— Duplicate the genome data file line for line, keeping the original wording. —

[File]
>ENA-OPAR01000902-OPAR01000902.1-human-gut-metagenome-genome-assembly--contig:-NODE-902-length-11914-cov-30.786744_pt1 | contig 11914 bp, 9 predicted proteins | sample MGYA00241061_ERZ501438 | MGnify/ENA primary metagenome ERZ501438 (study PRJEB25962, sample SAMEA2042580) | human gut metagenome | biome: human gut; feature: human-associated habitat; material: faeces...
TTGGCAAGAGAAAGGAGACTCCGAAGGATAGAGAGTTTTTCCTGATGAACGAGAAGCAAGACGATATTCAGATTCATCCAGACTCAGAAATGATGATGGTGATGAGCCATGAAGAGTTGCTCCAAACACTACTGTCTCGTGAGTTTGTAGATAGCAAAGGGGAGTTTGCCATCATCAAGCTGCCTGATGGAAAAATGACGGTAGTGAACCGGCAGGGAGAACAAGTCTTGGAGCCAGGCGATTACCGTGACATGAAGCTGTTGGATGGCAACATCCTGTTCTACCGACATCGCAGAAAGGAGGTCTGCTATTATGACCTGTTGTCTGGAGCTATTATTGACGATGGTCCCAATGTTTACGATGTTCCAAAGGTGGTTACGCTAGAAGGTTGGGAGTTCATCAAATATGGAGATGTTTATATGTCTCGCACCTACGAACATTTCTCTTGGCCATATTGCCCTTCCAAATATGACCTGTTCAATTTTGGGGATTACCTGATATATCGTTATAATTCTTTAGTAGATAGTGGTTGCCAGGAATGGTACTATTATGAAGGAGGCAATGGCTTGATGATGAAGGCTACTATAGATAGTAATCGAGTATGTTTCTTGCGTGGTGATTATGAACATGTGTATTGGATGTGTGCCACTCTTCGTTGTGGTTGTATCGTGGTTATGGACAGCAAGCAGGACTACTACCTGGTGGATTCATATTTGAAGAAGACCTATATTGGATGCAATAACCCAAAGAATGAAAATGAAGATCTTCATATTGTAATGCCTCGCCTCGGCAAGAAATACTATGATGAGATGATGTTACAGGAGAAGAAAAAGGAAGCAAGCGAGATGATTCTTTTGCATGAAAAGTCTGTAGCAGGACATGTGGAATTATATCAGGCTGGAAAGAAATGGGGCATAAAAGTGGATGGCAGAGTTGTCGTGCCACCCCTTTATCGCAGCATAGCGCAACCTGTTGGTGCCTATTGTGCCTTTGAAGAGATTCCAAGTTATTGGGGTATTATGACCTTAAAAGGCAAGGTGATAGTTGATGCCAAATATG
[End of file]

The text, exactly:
>ENA-OPAR01000902-OPAR01000902.1-human-gut-metagenome-genome-assembly--contig:-NODE-902-length-11914-cov-30.786744_pt1 | contig 11914 bp, 9 predicted proteins | sample MGYA00241061_ERZ501438 | MGnify/ENA primary metagenome ERZ501438 (study PRJEB25962, sample SAMEA2042580) | human gut metagenome | biome: human gut; feature: human-associated habitat; material: faeces...
TTGGCAAGAGAAAGGAGACTCCGAAGGATAGAGAGTTTTTCCTGATGAACGAGAAGCAAGACGATATTCAGATTCATCCAGACTCAGAAATGATGATGGTGATGAGCCATGAAGAGTTGCTCCAAACACTACTGTCTCGTGAGTTTGTAGATAGCAAAGGGGAGTTTGCCATCATCAAGCTGCCTGATGGAAAAATGACGGTAGTGAACCGGCAGGGAGAACAAGTCTTGGAGCCAGGCGATTACCGTGACATGAAGCTGTTGGATGGCAACATCCTGTTCTACCGACATCGCAGAAAGGAGGTCTGCTATTATGACCTGTTGTCTGGAGCTATTATTGACGATGGTCCCAATGTTTACGATGTTCCAAAGGTGGTTACGCTAGAAGGTTGGGAGTTCATCAAATATGGAGATGTTTATATGTCTCGCACCTACGAACATTTCTCTTGGCCATATTGCCCTTCCAAATATGACCTGTTCAATTTTGGGGATTACCTGATATATCGTTATAATTCTTTAGTAGATAGTGGTTGCCAGGAATGGTACTATTATGAAGGAGGCAATGGCTTGATGATGAAGGCTACTATAGATAGTAATCGAGTATGTTTCTTGCGTGGTGATTATGAACATGTGTATTGGATGTGTGCCACTCTTCGTTGTGGTTGTATCGTGGTTATGGACAGCAAGCAGGACTACTACCTGGTGGATTCATATTTGAAGAAGACCTATATTGGATGCAATAACCCAAAGAATGAAAATGAAGATCTTCATATTGTAATGCCTCGCCTCGGCAAGAAATACTATGATGAGATGATGTTACAGGAGAAGAAAAAGGAAGCAAGCGAGATGATTCTTTTGCATGAAAAGTCTGTAGCAGGACATGTGGAATTATATCAGGCTGGAAAGAAATGGGGCATAAAAGTGGATGGCAGAGTTGTCGTGCCACCCCTTTATCGCAGCATAGCGCAACCTGTTGGTGCCTATTGTGCCTTTGAAGAGATTCCAAGTTATTGGGGTATTATGACCTTAAAAGGCAAGGTGATAGTTGATGCCAAATATG